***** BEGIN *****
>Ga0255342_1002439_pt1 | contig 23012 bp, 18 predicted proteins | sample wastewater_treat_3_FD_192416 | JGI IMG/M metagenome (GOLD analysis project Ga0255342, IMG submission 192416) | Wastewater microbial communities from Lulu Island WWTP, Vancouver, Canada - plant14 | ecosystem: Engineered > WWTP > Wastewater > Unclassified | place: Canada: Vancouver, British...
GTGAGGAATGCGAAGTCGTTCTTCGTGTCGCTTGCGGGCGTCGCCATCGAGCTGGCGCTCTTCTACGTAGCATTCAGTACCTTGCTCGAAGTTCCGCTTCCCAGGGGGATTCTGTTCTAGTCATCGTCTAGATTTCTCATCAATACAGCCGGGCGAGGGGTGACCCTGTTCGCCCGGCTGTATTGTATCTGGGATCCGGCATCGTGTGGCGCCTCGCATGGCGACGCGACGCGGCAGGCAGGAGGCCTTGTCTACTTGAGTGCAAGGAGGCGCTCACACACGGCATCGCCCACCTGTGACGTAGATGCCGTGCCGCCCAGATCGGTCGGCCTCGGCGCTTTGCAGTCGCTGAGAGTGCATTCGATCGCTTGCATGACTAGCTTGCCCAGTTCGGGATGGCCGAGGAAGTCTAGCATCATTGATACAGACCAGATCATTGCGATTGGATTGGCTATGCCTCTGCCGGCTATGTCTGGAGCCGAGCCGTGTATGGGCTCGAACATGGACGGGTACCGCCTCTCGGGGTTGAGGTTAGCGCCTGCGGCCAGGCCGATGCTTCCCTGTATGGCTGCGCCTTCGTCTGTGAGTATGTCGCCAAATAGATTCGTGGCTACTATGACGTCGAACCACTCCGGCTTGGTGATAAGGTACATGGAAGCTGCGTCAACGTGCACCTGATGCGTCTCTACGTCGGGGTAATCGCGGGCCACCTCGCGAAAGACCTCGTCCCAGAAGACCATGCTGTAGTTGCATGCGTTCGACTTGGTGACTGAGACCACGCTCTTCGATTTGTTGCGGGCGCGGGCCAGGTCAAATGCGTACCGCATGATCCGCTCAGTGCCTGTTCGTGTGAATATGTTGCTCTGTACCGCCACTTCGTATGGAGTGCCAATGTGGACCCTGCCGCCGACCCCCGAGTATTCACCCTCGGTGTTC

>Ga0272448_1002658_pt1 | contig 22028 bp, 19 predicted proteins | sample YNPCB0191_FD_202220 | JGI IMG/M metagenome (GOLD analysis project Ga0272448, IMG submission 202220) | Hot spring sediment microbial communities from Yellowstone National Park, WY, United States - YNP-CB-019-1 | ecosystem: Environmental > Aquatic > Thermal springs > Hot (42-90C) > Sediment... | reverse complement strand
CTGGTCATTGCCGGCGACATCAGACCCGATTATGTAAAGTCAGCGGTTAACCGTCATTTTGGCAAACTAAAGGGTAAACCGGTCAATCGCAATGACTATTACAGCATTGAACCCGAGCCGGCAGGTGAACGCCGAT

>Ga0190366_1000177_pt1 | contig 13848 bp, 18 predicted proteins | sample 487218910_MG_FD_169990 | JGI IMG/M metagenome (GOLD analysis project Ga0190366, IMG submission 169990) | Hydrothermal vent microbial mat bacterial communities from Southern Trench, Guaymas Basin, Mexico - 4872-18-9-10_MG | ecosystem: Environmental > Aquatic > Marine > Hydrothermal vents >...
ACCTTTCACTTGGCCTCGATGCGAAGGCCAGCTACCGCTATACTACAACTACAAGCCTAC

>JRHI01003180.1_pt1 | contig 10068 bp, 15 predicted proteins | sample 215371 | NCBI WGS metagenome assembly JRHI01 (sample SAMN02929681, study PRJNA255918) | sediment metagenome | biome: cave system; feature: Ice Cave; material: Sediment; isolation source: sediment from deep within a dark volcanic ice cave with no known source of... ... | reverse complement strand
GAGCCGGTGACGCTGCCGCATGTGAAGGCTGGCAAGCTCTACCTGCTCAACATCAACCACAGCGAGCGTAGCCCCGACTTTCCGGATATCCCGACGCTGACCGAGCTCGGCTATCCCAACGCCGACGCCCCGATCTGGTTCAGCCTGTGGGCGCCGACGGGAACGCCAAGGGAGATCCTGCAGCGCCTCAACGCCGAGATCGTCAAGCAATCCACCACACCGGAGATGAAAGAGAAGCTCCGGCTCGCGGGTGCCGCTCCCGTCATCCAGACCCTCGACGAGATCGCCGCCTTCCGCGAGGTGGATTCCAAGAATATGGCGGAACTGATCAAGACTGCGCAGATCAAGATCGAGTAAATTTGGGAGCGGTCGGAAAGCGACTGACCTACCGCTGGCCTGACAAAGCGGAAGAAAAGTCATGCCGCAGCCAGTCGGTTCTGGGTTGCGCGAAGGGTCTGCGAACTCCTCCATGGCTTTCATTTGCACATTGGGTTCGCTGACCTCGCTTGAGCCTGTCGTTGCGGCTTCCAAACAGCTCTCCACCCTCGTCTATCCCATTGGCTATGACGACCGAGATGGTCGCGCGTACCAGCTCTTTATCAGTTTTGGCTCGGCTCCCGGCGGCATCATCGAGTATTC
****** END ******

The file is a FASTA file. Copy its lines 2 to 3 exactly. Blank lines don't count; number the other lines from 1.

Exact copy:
GTGAGGAATGCGAAGTCGTTCTTCGTGTCGCTTGCGGGCGTCGCCATCGAGCTGGCGCTCTTCTACGTAGCATTCAGTACCTTGCTCGAAGTTCCGCTTCCCAGGGGGATTCTGTTCTAGTCATCGTCTAGATTTCTCATCAATACAGCCGGGCGAGGGGTGACCCTGTTCGCCCGGCTGTATTGTATCTGGGATCCGGCATCGTGTGGCGCCTCGCATGGCGACGCGACGCGGCAGGCAGGAGGCCTTGTCTACTTGAGTGCAAGGAGGCGCTCACACACGGCATCGCCCACCTGTGACGTAGATGCCGTGCCGCCCAGATCGGTCGGCCTCGGCGCTTTGCAGTCGCTGAGAGTGCATTCGATCGCTTGCATGACTAGCTTGCCCAGTTCGGGATGGCCGAGGAAGTCTAGCATCATTGATACAGACCAGATCATTGCGATTGGATTGGCTATGCCTCTGCCGGCTATGTCTGGAGCCGAGCCGTGTATGGGCTCGAACATGGACGGGTACCGCCTCTCGGGGTTGAGGTTAGCGCCTGCGGCCAGGCCGATGCTTCCCTGTATGGCTGCGCCTTCGTCTGTGAGTATGTCGCCAAATAGATTCGTGGCTACTATGACGTCGAACCACTCCGGCTTGGTGATAAGGTACATGGAAGCTGCGTCAACGTGCACCTGATGCGTCTCTACGTCGGGGTAATCGCGGGCCACCTCGCGAAAGACCTCGTCCCAGAAGACCATGCTGTAGTTGCATGCGTTCGACTTGGTGACTGAGACCACGCTCTTCGATTTGTTGCGGGCGCGGGCCAGGTCAAATGCGTACCGCATGATCCGCTCAGTGCCTGTTCGTGTGAATATGTTGCTCTGTACCGCCACTTCGTATGGAGTGCCAATGTGGACCCTGCCGCCGACCCCCGAGTATTCACCCTCGGTGTTC

>Ga0272448_1002658_pt1 | contig 22028 bp, 19 predicted proteins | sample YNPCB0191_FD_202220 | JGI IMG/M metagenome (GOLD analysis project Ga0272448, IMG submission 202220) | Hot spring sediment microbial communities from Yellowstone National Park, WY, United States - YNP-CB-019-1 | ecosystem: Environmental > Aquatic > Thermal springs > Hot (42-90C) > Sediment... | reverse complement strand